The librarian was different this time. She was also more protective. At first, she offered to let me photograph a “reproduction”. A black and white, half-sized version of the book. Sadly, I started thumbing through it. I looked at the running headers on each page and asked where the red was. Surprised, I was answered that there was no red ink. Countering that, yes there was, would you please check? I was again granted permission to view Mr. Morris’s masterpiece.

Moving as a faster pace that I wanted—librarian hovering nervously, worried I’d hurt the binding—I turned the pages and snapped as many pictures as I could and left. I would have loved to have spent a few hours soaking in the beauty of this book. Returning to my desk, I downloaded and shared with everyone in the office, then set about moving from Minnesota to Utah and a new life.

An illustration from the Kelmscott Chaucer

These pictures have now languished in my photo library for nearly two years. I took them fully intending to share them, but at the same time a little nervous with the quality of some of the pictures. I did rush through when I took them. Well, I’ve overcome that fear. I’d rather share these as a source of inspiration for the larger design community now. Someday I hope I’ll have another chance to personally turn the pages of an edition of The Kelmscott Chaucer. Maybe by then I’ll have a better camera and more time. Until then, enjoy!

Well, what are you waiting for? Go view the photos!

Pictoral Webster’s

September 24th, 2009

Very cool. (via @Coudal)

Windows Mobile Review and Survival Guide

August 22nd, 2009

Disclaimer: I’m an unapologetic Apple user. I used Windows PocketPC/Mobile/Phone nearly a decade ago, and wasn’t impressed with it then. Having seen it from time to time since then, it’s never been something to fill me with warm fuzzies. Needless to say I was prepared—nay, dreading—getting this phone because I knew I would be greatly disappointed with it. Unfortunately, even my lowest expectations weren’t met. Windows PocketPC/Mobile/Phone hasn’t really changed other than in name in nearly a decade. Sure, it’s added Bluetooth and WiFi and other functionality, but it’s still Windows being to be Windows.

Normally, I’m not this down on a piece of technology. I will regularly try something new, but when it fails as spectacularly as this phone has, I’m really down on it. Before you say, “Get an iPhone dufus!”, I’m using this device as a means to an end. Eventually I’ll switch to a Pre or iPhone, but it won’t be soon, and it’s most definitely going to be a frustrating experience for me until I do. (And yes, I’m still torn between the two. They both have their pluses and minuses. Anyone care to get me one?)

Introduction

A few months ago, my employer made the decision to switch over to Sprint and Windows Mobile devices as a cost-saving measure. I said goodbye to my trusty Verizon BlackBerry and hello to something less. Suffice to say, my overall enjoyment of my mobile experience has plummeted as a result. Our choices were between the HTC Touch Pro (Brick), HTC Touch and Palm’s Treo Pro. Palm’s struggled recently, but after looking at the other options, it appeared to be the better choice for me.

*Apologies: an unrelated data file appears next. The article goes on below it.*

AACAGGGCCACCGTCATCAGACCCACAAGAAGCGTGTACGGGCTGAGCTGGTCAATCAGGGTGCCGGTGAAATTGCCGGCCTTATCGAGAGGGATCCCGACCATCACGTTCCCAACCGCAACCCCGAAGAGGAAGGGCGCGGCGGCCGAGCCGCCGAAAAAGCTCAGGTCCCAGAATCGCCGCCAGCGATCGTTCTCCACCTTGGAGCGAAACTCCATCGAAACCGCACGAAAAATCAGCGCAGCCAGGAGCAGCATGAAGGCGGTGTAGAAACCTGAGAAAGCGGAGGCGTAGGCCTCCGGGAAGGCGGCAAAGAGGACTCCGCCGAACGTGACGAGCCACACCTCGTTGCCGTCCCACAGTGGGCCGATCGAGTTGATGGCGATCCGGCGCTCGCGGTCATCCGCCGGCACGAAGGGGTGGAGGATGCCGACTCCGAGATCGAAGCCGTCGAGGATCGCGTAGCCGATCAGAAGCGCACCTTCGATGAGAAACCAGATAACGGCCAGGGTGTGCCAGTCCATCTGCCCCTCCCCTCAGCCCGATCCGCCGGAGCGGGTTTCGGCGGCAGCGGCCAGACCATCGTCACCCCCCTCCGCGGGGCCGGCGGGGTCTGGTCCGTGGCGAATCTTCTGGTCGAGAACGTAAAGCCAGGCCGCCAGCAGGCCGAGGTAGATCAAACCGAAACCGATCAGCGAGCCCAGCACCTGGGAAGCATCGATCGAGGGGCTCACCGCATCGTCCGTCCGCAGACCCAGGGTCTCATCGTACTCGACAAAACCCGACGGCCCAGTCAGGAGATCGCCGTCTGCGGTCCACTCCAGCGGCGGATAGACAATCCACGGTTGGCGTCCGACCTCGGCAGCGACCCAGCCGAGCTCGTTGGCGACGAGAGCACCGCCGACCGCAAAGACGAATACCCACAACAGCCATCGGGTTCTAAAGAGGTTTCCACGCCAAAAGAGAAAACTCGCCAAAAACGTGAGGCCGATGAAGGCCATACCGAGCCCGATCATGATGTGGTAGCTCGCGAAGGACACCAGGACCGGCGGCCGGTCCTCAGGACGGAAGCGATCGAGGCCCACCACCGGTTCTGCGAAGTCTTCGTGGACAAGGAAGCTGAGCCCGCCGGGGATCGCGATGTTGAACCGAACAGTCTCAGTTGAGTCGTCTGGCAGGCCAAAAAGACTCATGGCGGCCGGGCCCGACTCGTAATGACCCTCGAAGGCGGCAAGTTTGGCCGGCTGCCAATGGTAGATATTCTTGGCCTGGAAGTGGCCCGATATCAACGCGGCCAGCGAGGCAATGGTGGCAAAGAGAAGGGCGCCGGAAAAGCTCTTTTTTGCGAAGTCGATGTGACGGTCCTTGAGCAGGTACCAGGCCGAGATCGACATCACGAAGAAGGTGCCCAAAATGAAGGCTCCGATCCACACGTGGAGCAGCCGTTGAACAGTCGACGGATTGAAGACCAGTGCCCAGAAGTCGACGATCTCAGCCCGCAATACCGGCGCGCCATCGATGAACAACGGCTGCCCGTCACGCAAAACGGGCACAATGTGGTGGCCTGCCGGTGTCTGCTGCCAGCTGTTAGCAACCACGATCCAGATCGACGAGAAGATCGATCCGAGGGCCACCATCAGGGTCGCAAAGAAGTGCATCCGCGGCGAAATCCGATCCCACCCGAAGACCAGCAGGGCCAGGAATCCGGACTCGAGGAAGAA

Sadly, how it looks is a far cry from how it performs. I’ve heard from coworkers that the Treo’s the better of the three choices. Some HTC Touch Pros are dying after normal usage after only a couple of months. (I won’t mention that answering calls has been difficult for them…) As a result, I spent some time digging up some help via third party apps to make the phone a little more usable until I’m able to get either a Pre or iPhone. Have you ever tried to find third party Windows Mobile software online? It’s nearly as bad as trying to find Windows software. There’s a reason why App Stores are taking off.

My initial plan was to publish this shortly after receiving my phone, but I got busy. After living with this phone for a few months, my thoughts have gelled and I feel as if I have a more solid footing to stand on talking about this subject. Sadly, most of my initial reactions haven’t changed. This isn’t some technical, in-depth review so don’t expect it. It’s my personal take on what I’ve experienced and how I’ve dealt with the my employer-provided device. Without any further ado, I present my Windows Mobile Review and Survival Guide:

Basic Functionality

Phone: When you have to think about how to use one of the core functions of a phone, and still get it wrong a fair percentage of the time, there’s something fundamentally wrong with the design of the phone’s OS and/or the device’s form factor. I’ve had the phone for a few months and this past week my wife finally figured out how to make a call from it. My kids have no clue how to make a call, and it’s not from the lack of trying.

Ringtones: Default ringtone’s okay. Figuring out how to change it and actually change it, miserable.

Screen: It’s nice and bright. Tapping is hit and miss with my finger. As with other Palm devices, you can tap with just about any kind of hard material that’s vaguely shaped like a stick. My screen was scratched within a month of normal use. Sad. Oh, and don’t get me started on the click-the-center-key-to-turn-on-the-screen-then-click-the-center-key-again-to-unlock-the-screen-so-I-can-enter-my-password-then-tap/click-to-really-unlock-my-screen issue. (Part of this is employer-mandated security, but criminitly, it’s absurd!)

Calendar: It’s so obtuse to figure out that I hardly use it. The only decent feature that works is the alarms.

Messaging (Email, SMS, etc.): My use of text has dropped off to the level where I almost never send text messages. Why would I want to tap through 4 screens to send a text? It’s ridonculous. Email’s just as bad. The only time I really look at something is when I have mail, and need to reply. (Replying to All requires 3 taps/clicks.) Again, it’s a core bit of functionality for my device and I hardly use it because it’s a burden to do so.